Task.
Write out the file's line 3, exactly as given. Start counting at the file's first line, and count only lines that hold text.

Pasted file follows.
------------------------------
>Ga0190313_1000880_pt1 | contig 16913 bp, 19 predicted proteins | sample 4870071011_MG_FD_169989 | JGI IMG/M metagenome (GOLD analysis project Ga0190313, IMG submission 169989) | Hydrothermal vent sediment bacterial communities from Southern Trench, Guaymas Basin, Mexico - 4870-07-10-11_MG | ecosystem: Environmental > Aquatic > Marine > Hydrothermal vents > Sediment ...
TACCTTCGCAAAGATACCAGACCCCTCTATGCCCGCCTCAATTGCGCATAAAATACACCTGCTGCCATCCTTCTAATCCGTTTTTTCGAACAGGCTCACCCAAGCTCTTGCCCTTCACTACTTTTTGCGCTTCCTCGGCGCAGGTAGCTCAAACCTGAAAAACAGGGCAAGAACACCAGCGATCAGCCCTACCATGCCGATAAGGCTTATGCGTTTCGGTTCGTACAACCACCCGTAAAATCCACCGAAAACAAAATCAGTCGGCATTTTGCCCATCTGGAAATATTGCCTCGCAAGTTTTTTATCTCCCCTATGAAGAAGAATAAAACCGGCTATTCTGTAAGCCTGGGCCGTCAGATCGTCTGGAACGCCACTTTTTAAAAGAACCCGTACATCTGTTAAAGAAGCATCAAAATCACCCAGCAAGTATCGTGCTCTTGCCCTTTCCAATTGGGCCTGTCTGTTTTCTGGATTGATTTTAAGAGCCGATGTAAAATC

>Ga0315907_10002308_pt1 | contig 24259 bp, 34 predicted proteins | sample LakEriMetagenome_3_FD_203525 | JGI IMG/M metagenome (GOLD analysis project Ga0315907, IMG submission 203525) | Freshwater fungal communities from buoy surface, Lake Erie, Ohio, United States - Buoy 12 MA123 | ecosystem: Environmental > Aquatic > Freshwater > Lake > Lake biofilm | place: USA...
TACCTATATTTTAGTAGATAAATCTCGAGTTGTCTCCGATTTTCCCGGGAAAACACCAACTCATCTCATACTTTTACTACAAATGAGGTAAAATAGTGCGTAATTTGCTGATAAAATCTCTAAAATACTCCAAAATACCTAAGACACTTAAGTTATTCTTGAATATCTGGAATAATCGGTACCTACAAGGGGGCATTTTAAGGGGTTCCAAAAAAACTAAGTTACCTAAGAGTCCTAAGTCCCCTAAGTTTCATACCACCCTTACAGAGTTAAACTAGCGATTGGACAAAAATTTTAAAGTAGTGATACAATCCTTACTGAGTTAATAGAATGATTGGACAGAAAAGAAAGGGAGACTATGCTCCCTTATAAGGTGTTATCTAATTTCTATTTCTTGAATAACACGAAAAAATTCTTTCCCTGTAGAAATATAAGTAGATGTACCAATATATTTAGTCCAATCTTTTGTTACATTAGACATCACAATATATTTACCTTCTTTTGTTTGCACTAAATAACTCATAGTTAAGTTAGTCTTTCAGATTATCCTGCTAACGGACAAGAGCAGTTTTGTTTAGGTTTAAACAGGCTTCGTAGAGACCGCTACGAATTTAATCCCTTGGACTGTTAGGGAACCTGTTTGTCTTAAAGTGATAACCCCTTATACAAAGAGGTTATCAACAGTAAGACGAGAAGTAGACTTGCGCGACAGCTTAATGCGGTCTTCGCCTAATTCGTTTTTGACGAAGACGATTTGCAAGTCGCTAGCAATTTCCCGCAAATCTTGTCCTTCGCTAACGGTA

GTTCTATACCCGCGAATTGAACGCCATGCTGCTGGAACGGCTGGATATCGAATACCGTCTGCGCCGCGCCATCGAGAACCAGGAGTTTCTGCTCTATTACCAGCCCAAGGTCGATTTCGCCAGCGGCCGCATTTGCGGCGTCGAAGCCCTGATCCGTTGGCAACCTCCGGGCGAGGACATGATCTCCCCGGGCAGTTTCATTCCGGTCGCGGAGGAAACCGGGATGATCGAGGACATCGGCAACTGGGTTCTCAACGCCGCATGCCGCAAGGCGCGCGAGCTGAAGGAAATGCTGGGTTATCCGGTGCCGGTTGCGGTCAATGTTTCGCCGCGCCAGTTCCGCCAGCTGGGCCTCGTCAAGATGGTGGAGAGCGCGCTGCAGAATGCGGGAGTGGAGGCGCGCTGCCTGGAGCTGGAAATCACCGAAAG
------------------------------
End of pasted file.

>Ga0315907_10002308_pt1 | contig 24259 bp, 34 predicted proteins | sample LakEriMetagenome_3_FD_203525 | JGI IMG/M metagenome (GOLD analysis project Ga0315907, IMG submission 203525) | Freshwater fungal communities from buoy surface, Lake Erie, Ohio, United States - Buoy 12 MA123 | ecosystem: Environmental > Aquatic > Freshwater > Lake > Lake biofilm | place: USA...